There are thousands of melodies to soothe as in "Vannam Konda," and "Pehla Pehla Pyar Hai", which are all an inseparable part of people's everyday lives.
He proved he can handle classical also with a sterling performance in the 1979 super hit "Sankaraparanam" by K Vishwanath, rendering as many as nine songs, including "Dorakuna Ituvanti Seva" and "Samaja vara gamana".
Celebrations became merrier with his peppy numbers and for over three decades, no new year eve event has gone on in Tamil Nadu without playing of his "Elamai Etho Etho" song.
Songs in several languages, including south Indian and Hindi have the indelible mark of his sweet voice and going beyond playback singing, he showed his impressive music composing skills in movies like "Sikaram."
Acting and dubbing came to him naturally and many movies like "Midhunam", "Kadhalan", "Priyamanavaley", "Manadhil Urudhi Vendum" and "Sathya" vouch for it.
He also had the knack to make his voice appear as though the particular actor himself rendered it.
On the "secret", he had once said a singer has to be an actor to bring compatibility. "I have never changed my voice for Rajini or Kamal," he had said years ago.
Once he suffered vocal cord nodule or singers nodule after singing in a very coarse voice for Nachina foodu song in Kamal Haasan starrer Telugu movie Indrudu Chandrudu (1989).
He underwent a surgery, though Latha Mangeshkar had advised him against it and started singing after a gap.
In his 54-year career, SPB acknowledged the influence of veteran singer Mohammed Rafi on him , especially during his early years in playback singing.
Renowned for his diction in Tamil now, it would be hard to believe that music composer M S Viswanathan had once told SPB that he could consider giving him an opportunity only if he learnt Tamil pronunciation properly.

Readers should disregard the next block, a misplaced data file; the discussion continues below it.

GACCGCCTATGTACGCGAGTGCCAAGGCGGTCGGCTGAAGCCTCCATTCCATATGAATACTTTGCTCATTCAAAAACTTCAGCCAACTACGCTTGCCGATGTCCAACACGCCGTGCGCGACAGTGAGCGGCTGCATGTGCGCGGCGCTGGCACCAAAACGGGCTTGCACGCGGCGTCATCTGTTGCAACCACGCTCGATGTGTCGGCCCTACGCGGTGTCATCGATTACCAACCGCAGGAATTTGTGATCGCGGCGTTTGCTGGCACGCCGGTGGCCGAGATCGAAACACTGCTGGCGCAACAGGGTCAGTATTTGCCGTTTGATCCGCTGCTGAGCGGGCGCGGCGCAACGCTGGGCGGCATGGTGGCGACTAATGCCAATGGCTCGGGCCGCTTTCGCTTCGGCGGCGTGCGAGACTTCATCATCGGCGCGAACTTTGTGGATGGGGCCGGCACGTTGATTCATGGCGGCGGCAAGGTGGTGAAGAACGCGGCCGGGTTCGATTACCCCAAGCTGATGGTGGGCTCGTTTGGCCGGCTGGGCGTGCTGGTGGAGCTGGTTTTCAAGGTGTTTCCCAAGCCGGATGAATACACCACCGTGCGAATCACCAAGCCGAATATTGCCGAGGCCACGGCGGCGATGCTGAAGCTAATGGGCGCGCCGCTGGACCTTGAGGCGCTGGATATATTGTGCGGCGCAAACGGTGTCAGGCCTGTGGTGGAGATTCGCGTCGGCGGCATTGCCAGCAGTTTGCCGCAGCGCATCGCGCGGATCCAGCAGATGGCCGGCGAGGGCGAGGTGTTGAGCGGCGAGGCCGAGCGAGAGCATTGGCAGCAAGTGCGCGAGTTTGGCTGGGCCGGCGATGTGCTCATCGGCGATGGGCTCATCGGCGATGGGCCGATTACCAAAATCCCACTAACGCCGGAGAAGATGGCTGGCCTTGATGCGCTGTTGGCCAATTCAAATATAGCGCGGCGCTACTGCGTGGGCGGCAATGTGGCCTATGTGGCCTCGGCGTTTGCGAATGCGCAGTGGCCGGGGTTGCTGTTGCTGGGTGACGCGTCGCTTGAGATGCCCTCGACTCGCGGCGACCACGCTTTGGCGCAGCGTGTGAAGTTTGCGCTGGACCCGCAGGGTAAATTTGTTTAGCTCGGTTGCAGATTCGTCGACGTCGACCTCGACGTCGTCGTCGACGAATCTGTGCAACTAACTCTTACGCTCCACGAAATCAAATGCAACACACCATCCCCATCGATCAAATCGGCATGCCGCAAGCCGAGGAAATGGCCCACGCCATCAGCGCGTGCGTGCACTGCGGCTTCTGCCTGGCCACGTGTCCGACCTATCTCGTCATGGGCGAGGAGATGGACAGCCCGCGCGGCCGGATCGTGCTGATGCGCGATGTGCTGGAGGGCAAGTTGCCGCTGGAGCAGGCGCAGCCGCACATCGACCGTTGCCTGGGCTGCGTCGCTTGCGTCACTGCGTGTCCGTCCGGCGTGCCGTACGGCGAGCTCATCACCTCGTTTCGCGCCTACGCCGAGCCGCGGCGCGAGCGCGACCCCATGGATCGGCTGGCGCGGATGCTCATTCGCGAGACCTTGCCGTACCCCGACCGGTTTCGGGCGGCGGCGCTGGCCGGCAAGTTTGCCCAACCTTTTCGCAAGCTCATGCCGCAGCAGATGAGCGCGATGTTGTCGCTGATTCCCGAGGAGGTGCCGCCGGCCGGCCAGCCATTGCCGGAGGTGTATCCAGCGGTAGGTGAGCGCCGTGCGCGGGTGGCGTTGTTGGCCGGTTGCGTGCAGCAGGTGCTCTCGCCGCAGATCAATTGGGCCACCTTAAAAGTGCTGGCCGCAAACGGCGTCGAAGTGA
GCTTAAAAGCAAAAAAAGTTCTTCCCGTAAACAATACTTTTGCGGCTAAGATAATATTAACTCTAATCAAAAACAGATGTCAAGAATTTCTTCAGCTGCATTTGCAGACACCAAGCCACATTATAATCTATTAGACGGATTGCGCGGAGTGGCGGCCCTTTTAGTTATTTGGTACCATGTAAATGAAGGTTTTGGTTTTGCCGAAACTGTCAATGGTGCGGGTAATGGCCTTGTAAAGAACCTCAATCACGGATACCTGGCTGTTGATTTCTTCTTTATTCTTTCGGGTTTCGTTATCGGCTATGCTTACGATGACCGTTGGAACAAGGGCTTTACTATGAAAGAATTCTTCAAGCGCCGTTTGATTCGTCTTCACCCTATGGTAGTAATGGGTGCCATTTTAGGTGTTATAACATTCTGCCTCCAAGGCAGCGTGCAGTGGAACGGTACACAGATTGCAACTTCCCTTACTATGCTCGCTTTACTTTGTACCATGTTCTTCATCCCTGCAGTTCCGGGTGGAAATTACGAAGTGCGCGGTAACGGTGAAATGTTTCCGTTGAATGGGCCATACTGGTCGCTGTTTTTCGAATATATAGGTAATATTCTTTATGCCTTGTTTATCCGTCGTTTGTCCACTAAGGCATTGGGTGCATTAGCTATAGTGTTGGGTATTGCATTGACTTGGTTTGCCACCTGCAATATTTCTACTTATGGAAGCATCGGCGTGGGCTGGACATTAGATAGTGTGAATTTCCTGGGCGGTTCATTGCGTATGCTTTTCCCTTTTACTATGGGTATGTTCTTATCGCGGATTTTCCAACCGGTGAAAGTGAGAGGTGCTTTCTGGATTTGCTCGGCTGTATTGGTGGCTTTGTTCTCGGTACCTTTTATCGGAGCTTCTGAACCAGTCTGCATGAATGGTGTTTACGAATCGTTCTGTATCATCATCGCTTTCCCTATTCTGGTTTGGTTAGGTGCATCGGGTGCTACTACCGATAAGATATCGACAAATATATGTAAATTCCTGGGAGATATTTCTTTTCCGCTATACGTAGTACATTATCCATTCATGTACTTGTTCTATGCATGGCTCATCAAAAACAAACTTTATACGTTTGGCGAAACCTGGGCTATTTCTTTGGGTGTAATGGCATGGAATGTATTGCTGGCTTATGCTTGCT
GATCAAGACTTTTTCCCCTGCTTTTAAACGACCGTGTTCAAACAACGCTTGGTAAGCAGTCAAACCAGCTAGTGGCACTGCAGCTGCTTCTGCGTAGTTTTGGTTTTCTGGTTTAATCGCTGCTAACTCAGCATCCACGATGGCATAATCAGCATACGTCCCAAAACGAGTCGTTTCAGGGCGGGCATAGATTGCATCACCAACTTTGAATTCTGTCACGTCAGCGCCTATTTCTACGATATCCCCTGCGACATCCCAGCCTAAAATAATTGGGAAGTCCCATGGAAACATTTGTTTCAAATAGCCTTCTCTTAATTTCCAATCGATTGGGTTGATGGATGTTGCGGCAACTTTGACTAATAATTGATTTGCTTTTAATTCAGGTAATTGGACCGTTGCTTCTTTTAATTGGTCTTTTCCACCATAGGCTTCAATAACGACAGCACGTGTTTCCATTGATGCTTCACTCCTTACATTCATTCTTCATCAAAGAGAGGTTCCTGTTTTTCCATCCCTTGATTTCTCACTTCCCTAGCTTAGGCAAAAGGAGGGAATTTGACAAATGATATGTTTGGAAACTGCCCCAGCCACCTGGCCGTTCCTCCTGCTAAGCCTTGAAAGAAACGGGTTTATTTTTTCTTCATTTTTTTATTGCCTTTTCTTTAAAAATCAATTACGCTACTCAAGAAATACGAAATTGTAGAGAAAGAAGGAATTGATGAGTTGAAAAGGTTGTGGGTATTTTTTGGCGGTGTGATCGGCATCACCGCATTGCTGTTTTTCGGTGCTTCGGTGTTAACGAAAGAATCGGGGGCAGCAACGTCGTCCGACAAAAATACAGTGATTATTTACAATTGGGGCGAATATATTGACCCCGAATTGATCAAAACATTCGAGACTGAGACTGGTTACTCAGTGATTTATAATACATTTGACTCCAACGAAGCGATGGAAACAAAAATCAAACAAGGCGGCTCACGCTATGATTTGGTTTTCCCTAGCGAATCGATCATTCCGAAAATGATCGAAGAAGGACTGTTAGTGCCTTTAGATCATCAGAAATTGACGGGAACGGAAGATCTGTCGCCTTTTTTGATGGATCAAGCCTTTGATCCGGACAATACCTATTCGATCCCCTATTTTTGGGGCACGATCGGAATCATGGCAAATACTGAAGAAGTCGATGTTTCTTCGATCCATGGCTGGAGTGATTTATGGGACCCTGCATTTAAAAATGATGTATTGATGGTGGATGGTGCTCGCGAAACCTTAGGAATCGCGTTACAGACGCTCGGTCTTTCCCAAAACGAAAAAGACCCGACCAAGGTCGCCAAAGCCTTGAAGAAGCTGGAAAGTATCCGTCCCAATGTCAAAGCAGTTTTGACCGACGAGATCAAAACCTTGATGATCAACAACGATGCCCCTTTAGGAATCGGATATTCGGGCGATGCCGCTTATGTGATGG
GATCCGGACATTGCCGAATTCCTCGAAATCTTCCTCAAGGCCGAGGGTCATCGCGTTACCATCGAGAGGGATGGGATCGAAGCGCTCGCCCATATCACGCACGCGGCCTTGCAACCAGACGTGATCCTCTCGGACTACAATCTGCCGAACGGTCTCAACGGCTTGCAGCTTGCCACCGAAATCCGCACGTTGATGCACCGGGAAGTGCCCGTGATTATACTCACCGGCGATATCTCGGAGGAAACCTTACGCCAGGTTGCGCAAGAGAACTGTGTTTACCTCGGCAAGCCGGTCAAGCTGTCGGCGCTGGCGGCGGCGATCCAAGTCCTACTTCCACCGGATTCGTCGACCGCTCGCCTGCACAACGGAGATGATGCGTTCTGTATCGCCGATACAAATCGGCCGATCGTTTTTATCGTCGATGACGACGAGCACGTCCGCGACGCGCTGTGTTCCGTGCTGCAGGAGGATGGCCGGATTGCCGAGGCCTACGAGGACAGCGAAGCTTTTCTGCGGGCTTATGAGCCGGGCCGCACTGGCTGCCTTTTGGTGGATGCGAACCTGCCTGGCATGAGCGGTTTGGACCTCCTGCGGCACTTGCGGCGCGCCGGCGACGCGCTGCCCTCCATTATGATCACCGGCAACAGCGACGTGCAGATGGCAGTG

"I learnt Tamil mainly through movie wall posters," he used to tell his fans with a chuckle. he always improvised, wherever it was possible, in making songs more lively and he candidly disclosed even things considered closely guarded secrets.
"Singing in a single go without pausing for breath is just a gimmick and not true and it is only a technological innovation," he had said.
In the 1990 Tamil flick Keladi Kanmani the "Mannil Indha" song had a portion that was claimed to have been rendered "without taking a breath."
He always reinvented himself and for about 20 years, hosted innumerable reality music shows on television.
SPB was known for self-ridicule, love for ice-cream, a self-proclaimed smoker for 35 years and a social drinker.
Though accolades kept pouring his way as his stature rose, he continued to be humble and became more spiritual.
On his success, he used to say it was a God given gift and probably had a connection to his previous births since he had even rendered classical compositions, which he neither understood nor was trained for.
"I love my life. If possible I dont want to die. I have a passion for life," he had said once while speaking about his spiritual inclinations.
Contrary to the special care taken by many singers to protect their voice, SPB enjoyed ice creams, chilled drinks and sweets. "I used to effortlessly eat half a kilo of sweets at one go," he had said several times.
His friendship with music maestro Ilayaraja is legendary and their combine produced innumerable songs, which will forever be remembered in the Tamil speaking world.
His love for K J Yesudas is also well known and he used to always address him as guru.
SPB's sister S P Sailaja and his son Charan are also well known playback singers.